Irina Conboy talks CRISPR and how the gene-editing tech may have a significant role to play in diagnostics.
In the first article from our interview with Professor Irina Conboy, we covered the work for which she is most renowned – the study of factors in our blood that may impact on aging. But another key area of her lab’s research is CRISPR technologies, including playing a role the development of a CRISPR-powered device, which was recently the subject of a new paper highlighting its advanced capabilities in disease-detection.
Longevity.Technology: Much of the discussion around CRISPR-Cas9 technology focuses on its potential to treat a wide range of diseases by editing our DNA. But, while gene therapies leveraging CRISPR are probably still quite far from the clinic, Prof Conboy believes there are near-term opportunities for the technology in a diagnostic capacity.
“CRISPR is a seminal Nobel Prize discovery, but, in my opinion, it’s not easily scalable, or directly applicable to the clinic because it relies on gene therapy and works most effectively only in dividing cells,” she says. “So, until we make more progress in the fields that support CRISPR medicine, this approach is unlikely to be broadly and quickly used as a therapy for editing genes in people.”
CRISPR as a diagnostic tool
But Conboy thinks CRISPR could be used much sooner in diagnostic medicine.
“For example, a bedside diagnostic telling the doctors if the treatment that they’re prescribing is working – or to identify what’s going on with proteins and cells in the blood from tiny samples,” she says. “I believe it will also be able to predict the biomarkers of aging and disease, and we are working collaboratively on this with a rising star in this field, Professor Kiana Aran.”
Conboy attributes her journey into CRISPR to the fact she works at UC Berkeley, which she calls the “best college of engineering in the world.”
“I have this luxury that various professors come to me with their innovations to see if I have any systems to test them on.”
It was one of these approaches that first led to a collaboration with Professor Niren Murthy and Kunwoo Lee and the development of a new nanoparticle delivery system called CRISPR-Gold, which was shown to be able to repair disease mutations in mice.
“So we became experts in nanoparticles and CRISPR technology and then Kiana Aran decided to take it to the next step, which was can we use CRISPR for diagnostic purposes?” says Conboy, who joined forces with several others, including her former postdoc Aran, who now has her own lab at the Keck Graduate Institute.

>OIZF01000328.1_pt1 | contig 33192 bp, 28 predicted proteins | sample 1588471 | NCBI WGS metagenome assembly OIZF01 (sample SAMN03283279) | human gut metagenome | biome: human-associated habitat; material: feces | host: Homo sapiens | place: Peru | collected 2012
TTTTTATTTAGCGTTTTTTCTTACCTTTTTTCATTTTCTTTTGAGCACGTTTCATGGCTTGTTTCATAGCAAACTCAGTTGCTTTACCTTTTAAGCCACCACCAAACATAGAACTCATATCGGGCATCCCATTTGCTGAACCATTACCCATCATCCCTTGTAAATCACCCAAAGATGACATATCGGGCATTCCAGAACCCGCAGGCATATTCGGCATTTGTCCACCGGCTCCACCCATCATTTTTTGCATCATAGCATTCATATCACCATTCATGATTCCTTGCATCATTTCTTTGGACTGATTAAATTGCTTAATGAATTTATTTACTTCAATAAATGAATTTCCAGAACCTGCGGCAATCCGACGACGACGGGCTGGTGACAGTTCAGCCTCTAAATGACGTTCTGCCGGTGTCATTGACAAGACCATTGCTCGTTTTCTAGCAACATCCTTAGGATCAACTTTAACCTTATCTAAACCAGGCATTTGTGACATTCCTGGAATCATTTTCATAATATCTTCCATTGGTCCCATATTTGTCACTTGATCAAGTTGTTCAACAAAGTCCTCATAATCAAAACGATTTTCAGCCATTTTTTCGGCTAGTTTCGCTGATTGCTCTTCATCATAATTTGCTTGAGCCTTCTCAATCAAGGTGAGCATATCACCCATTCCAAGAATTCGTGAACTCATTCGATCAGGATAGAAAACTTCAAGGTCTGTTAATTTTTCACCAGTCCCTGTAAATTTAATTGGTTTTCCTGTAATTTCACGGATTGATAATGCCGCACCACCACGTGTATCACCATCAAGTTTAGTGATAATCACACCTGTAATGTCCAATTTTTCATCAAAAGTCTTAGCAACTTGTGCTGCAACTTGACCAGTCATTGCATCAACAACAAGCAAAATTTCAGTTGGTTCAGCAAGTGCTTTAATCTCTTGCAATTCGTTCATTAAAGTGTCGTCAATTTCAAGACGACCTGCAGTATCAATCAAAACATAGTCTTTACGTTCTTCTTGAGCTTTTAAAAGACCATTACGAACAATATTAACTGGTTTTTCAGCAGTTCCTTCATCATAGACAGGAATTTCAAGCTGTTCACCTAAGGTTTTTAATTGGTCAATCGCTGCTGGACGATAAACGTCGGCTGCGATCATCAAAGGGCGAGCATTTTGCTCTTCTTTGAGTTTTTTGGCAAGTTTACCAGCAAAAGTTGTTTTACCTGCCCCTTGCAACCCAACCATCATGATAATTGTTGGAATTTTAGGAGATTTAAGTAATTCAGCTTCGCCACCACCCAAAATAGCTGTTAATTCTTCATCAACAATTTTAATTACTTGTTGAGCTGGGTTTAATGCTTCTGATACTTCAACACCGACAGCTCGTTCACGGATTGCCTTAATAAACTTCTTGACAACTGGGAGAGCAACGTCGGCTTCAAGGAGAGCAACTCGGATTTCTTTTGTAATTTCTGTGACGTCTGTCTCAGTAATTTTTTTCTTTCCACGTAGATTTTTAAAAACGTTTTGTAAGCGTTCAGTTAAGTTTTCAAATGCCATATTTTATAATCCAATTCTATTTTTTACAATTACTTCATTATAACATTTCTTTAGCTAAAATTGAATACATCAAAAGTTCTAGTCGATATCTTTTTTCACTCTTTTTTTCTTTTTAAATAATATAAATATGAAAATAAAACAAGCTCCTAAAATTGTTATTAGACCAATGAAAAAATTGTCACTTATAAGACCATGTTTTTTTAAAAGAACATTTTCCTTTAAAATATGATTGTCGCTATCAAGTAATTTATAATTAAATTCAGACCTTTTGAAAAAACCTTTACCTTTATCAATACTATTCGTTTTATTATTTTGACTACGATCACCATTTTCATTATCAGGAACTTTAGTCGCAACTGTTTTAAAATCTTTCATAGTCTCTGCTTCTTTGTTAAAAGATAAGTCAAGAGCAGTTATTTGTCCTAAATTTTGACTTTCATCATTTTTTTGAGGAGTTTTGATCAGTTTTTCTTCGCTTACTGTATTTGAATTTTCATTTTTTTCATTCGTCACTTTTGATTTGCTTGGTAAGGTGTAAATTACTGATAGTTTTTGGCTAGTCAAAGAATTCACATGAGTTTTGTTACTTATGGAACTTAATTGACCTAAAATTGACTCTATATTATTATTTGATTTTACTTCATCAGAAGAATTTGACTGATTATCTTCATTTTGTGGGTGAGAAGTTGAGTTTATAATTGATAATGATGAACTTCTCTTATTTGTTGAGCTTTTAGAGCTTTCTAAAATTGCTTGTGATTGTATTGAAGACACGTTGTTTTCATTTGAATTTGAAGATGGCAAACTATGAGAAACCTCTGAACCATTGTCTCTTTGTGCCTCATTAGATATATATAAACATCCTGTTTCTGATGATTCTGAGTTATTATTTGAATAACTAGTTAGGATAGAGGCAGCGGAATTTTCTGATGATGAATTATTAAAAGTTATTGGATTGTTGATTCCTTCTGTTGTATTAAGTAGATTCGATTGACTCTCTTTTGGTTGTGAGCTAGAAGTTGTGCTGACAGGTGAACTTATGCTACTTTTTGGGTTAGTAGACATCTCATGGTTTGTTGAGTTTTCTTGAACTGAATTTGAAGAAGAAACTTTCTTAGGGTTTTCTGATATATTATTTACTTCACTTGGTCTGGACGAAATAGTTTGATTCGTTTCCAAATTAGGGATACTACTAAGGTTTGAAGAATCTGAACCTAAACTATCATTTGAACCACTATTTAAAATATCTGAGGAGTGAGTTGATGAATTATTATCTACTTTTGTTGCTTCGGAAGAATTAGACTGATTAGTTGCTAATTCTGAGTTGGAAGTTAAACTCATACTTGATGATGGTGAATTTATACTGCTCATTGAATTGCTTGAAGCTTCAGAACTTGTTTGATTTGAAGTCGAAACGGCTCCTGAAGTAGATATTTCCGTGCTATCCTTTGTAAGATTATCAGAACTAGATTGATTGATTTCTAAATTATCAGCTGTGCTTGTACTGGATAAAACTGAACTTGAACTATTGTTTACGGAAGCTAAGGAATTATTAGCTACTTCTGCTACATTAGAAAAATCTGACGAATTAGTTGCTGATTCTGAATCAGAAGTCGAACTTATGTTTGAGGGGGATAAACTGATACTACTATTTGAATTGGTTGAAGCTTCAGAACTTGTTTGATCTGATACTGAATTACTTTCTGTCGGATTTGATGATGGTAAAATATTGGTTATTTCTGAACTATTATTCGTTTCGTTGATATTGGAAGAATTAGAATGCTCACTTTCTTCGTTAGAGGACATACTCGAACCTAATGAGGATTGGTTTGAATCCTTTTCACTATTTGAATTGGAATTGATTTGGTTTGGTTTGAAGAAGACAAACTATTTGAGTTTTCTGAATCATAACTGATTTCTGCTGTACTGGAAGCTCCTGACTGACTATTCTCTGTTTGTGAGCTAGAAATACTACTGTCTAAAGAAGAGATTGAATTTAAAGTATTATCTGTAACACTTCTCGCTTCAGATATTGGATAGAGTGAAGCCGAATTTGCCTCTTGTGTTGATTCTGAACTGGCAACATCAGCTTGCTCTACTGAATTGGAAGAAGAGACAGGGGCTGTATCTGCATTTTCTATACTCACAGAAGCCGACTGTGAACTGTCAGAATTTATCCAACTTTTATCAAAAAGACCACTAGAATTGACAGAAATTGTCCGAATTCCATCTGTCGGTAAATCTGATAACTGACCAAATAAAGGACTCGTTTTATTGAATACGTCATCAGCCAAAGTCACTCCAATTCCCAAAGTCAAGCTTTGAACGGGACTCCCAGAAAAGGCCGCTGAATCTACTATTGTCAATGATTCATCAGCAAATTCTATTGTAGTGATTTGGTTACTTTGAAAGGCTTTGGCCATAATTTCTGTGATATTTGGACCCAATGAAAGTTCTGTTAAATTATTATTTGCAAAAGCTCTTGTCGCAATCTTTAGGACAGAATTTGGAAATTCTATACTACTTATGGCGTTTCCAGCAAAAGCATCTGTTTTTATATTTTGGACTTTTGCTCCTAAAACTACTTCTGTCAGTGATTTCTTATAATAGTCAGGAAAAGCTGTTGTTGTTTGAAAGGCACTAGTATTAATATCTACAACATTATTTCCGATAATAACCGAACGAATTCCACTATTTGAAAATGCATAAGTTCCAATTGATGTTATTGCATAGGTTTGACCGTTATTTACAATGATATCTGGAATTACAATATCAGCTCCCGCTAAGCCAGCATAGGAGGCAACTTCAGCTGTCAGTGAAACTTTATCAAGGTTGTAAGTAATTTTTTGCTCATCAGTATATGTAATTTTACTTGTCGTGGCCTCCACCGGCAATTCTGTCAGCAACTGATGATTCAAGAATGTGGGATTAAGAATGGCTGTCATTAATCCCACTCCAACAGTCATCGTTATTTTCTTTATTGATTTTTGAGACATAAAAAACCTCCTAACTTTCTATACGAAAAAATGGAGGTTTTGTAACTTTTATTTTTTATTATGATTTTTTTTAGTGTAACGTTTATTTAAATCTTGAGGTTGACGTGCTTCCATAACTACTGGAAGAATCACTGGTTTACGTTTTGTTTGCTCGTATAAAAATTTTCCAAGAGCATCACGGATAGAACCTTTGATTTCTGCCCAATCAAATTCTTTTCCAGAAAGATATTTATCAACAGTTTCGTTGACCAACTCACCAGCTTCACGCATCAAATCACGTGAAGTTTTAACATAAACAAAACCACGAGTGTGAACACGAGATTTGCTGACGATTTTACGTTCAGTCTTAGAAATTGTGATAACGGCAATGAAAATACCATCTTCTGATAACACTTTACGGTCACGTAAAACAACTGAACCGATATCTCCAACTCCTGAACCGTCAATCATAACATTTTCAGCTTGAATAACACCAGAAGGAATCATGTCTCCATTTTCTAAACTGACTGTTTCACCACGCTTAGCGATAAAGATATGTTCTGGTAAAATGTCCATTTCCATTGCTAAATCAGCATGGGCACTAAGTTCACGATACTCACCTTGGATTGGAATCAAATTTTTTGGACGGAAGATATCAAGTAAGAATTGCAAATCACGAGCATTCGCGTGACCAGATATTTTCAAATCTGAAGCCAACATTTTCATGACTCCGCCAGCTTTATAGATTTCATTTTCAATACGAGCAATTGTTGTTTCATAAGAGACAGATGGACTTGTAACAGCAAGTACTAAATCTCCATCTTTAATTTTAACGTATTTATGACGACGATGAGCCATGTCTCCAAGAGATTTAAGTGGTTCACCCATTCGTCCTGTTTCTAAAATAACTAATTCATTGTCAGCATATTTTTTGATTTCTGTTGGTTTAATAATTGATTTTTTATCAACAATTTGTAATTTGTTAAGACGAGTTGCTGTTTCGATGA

The collaboration led to the development of a hardware device, called CRISPR-Chip, using electronic transistors made from graphene to detect genetic mutations in minutes.
“Together we published a paper on using CRISPR to profile a person’s genome and to identify potential mutations very rapidly and accurately in a digital screen,” says Conboy. “So you basically have a precise digital output that tells you if a certain gene is mutated or not.”
DNA samples are placed on the chip, and myriad CRISPR molecules scan them for specific mutations, based on the homology between the gene of interest and the guide RNA. If CRISPR binds with the target, it creates a change in electrical charge that is detected by the device very sensitively and in real time.
“We started out looking for big changes, such as deletions or duplications in genomic DNA, but the next frontier was to detect even a single point mutation, which is the nature of many human diseases, as well as viral mutations. And that’s the focus of Kiana’s latest paper, which was published with our involvement.”
CRISPR’s diagnostic potential in aging
While this technology can be broadly applied across several fields, Conboy says that it can play a role in driving our understanding of aging and rejuvenation as well.
“There are many things that are linked to changes in genomic DNA and aging that are traditionally very difficult to profile because of the complexity of the assays required, a lack of good instruments, and the noisiness of results,” she says. “A digital device that quickly identifies DNA damage and mutations from a small blood sample would be revolutionary.”
While this is clearly still work in progress, Conboy expects that the future will see CRISPR technology deployed in consumer applications.
“In the next 10 years, people might have wearable devices that tell them it’s time to go for another therapeutic plasma exchange, because you’re experiencing drifts in blood proteins and blood cells’ genome,” she predicts.